SBandy Intersectionality of Identiies: Environment, Ethnicity, and Culture


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Intersectionality of Identiies: Environment, Ethnicity, and Culture

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SBandy Intersectionality of Identiies: Environment, Ethnicity, and Culture

  1. 1. WHAT IS YOUR IDENTITY? What are three reasons you define yourself the way you do?
  2. 2. PROSHANSKY, H., FABIAN, A. & KAMINOFF, R. (1983). PLACE-IDENTITY: PHYSICAL WORLD SOCIALIZATION OF THE SELF. JOURNAL OF ENVIRONMENTAL PSYCHOLOGY, 3, 57-83. •Limitations of previous models like the self-esteem model was given.
  3. 3. DEFINING PLACE IDENTITY •The authors posit that we form our identities by the associations we make with our environment and the experiences we have there(Proshansky, Fabian & Kaminoff, 1983, p.62).
  4. 4. PLACE IDENTITY •People are not usually aware of how their identity is intertwined with their environment (Proshansky, Fabian & Kaminoff, 1983, p.64).
  5. 5. PLACE IDENTITY •Places change and do not stay the same (Proshansky, Fabian & Kaminoff, 1983, p.65).
  6. 6. PLACE IDENTITY •Everything that we believe and do depends on our location (Proshansky, Fabian & Kaminoff, 1983, p.66).
  7. 7. HOW DOES THIS AFFECT PEOPLE? •Children of migrant workers found that lack of a constant environment cause severe problems in their lives (Proshansky, Fabian & Kaminoff,1983, p. 67).
  8. 8. HOW DOES THIS AFFECT PEOPLE? •Bad environments cause people to react strongly to the environment (Proshansky, Fabian & Kaminoff, 1983, p. 68). •The authors give the example of incarceration
  9. 9. HOW DOES THIS AFFECT PEOPLE? •Our taste and preferences are molded in the environment in which we live. However, we will always be different as individuals (Proshansky, Fabian & Kaminoff, 1983, p.69).
  10. 10. AUTHORS VIEWS OF AREAS FOR FUTURE RESEARCH •1) Deeper knowledge about place identity •2) Look at varied urban environments •3) Need for place identities for specific areas
  11. 11. CRITIQUE •1) The authors mention that a negative environment can have positive results. •2) The author talks about urban environments but not specify where. •3) Migrant workers are mentioned, but other marginalized groups are not. •4) The article was published in England but the authors are associated with an American University.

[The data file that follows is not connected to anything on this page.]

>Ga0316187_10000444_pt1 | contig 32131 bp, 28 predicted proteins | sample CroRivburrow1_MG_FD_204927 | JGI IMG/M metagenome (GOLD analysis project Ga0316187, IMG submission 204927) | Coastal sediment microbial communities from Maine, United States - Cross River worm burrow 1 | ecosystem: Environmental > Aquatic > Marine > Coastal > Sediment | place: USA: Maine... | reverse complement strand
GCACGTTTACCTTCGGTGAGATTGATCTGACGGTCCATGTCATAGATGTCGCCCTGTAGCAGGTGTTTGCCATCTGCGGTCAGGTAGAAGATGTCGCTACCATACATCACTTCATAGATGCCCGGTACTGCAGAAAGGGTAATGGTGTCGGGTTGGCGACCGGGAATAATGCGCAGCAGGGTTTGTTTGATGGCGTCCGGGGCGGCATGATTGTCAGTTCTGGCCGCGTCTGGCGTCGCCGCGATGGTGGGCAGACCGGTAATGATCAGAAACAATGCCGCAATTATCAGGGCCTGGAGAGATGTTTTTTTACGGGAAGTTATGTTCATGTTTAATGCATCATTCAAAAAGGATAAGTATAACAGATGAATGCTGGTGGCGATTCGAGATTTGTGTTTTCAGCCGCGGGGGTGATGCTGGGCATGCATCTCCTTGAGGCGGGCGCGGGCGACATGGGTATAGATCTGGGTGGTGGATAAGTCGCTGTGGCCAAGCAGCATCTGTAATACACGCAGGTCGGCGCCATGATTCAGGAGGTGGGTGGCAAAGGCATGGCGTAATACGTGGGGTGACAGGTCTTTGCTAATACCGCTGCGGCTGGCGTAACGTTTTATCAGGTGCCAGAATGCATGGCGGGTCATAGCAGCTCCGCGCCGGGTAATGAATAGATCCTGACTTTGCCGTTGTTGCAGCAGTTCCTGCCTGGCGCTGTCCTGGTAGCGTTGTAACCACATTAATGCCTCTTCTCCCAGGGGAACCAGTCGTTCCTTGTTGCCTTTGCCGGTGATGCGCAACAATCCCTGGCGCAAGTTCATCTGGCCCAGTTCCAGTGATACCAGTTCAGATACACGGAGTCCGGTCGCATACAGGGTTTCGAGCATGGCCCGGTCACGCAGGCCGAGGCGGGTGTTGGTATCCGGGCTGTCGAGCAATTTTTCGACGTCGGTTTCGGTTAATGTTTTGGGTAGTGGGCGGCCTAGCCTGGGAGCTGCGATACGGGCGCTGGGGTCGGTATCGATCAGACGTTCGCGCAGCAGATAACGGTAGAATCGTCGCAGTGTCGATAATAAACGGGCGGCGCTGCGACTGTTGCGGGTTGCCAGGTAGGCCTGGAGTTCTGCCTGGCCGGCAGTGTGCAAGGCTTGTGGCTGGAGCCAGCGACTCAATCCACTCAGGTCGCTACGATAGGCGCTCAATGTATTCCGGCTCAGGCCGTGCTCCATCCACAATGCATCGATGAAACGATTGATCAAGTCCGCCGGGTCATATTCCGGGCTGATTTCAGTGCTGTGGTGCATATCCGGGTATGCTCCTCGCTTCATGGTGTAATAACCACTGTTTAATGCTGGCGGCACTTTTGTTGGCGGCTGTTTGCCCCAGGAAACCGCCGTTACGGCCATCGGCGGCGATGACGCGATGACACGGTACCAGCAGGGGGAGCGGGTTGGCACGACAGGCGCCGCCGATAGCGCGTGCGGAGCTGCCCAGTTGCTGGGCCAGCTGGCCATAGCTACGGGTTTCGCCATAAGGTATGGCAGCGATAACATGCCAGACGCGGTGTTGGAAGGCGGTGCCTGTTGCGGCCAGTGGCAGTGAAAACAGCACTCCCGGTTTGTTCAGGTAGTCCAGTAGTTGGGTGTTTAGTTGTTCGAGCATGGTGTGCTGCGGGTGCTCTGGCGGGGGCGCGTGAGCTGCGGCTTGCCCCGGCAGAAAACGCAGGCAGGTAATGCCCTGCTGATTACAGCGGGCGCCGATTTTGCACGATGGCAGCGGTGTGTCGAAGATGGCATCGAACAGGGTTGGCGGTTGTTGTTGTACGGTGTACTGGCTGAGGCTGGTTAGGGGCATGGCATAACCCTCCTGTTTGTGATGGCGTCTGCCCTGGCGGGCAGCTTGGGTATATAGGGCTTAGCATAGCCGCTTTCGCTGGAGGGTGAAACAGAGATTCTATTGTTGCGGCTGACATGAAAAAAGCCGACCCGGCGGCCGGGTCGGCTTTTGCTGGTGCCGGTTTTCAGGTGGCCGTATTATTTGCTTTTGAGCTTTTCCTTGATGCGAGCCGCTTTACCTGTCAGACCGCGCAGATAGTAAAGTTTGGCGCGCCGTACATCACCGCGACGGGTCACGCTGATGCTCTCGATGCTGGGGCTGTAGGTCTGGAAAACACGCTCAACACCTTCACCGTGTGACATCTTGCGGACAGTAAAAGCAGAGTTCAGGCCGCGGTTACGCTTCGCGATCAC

12. 12. ARTICLE 2 •Phinney, J. (1990). Ethnic identity in adolescents and adults: Review of research. Psychological Bulletin 108 (3), 499-514.
  13. 13. AREAS OF FOCUS •United States and Western Europe – Mainly U.K.
  14. 14. PHINNEY (1990) •Ethnic identity formation is a complex process that varies according to the cultural environment and the socioeconomic statuses in play (pp.500- 502)
  15. 15. PHINNEY (1990, P.502) Indentificati on with majority group Strong ethnicity Weak ethnicity Strong Acculturated Integrated Bicultural Assimilated Weak Ethnically ident. Separated Dissociated Marginal
  16. 16. MARCIA’S EGO IDENTITY (AS CITED IN PHINNEY, 1990, P.503) •Identity diffusion – Far from identity •Identity foreclosure – With white culture •Identity crisis - Awakening •Moratorium – Resistance of other culture •Internalization – Pride in ones culture
  17. 17. PHINNEY (1990, P.504) •Do you feel comfortable using one label for yourself?
  18. 18. ONE PROBLEM (PHINNEY, 1990, P.507) •The group people identify with and their actions that connect with their ethnicity. •Two examples: •1) East Indians in U.K. •2) Irish in U.K. •A) Lower class •B) Middle class
  19. 19. HOW DOES ONE’S GENERATION AND GENDER AFFECT ETHNICITY (PHINNEY, 1990, P.509) •1st and 2nd generation immigrants versus 3rd and 4 generation immigrants •Men versus women •A) Irish girls in U.K. •B) Jewish boys in Canada
  20. 20. AREAS FOR FUTURE RESEARCH •Need for new ways to measure ethnicity
  21. 21. CRITIQUE •Proposes the use of the development model which does not have enough research to support it •Phinney (1990) examined populations in English speaking countries and did not venture into non-English speaking countries
  22. 22. ARTICLE 3 •Hall, S. (1990). Cultural identity and diaspora. In Rutherford, J. (Ed.), Identity, Community, Cultural Difference (pp.222- 237). London, UK: Lawrence & Wishart.
  23. 23. TRADITIONAL THEORY •Culture is a shared upon belief system.
  24. 24. HALL’S (1990) CULTURE THEORY (PP. 223-226) •Identity is not a straight line. It is more like a spiral •Identity is a spectrum as opposed to two points on a line •Culture occurs in the vacuum of colonization
  25. 25. HALL (1990) EXAMINED TWO PLACES (PP.226-228) •Jamaica •Martinique
  26. 26. MAIN POINTS (HALL,1990, PP.226- 229) •Lack of African assertion in identity •Culture created in a vacuum of oppression •Absence of native cultures •Presence of cultural mixing •Problem of deciding how much European and African influences are present
  27. 27. CRITIQUE •Africa was mentioned, but it was not given much detail •Non-Caribbean areas were not looked at.
  28. 28. CONCLUSIONS • Identity is based off our environment, our ethnicity, and our culture • Each of these constructs occurs at many levels • We are aware and unaware of them • Identity can be manipulated – People’s environment and comfort can be controlled by others • It is important to be active in one’s own culture
  29. 29. REFERENCES • Hall, S. (1990). Cultural identity and diaspora. In Rutherford, J. (Ed.), Identity, Community, Cultural Difference (pp.222-237). London, UK: Lawrence & Wishart. Phinney, J. (1990). Ethnic identity in adolescents and adults: Review of research. Psychological Bulletin 108 (3), 499-514. Proshansky, H., Fabian, A. & Kaminoff, R. (1983). Place-Identity: Physical world socialization of the self. Journal of Environmental Psychology, 3, 57-83.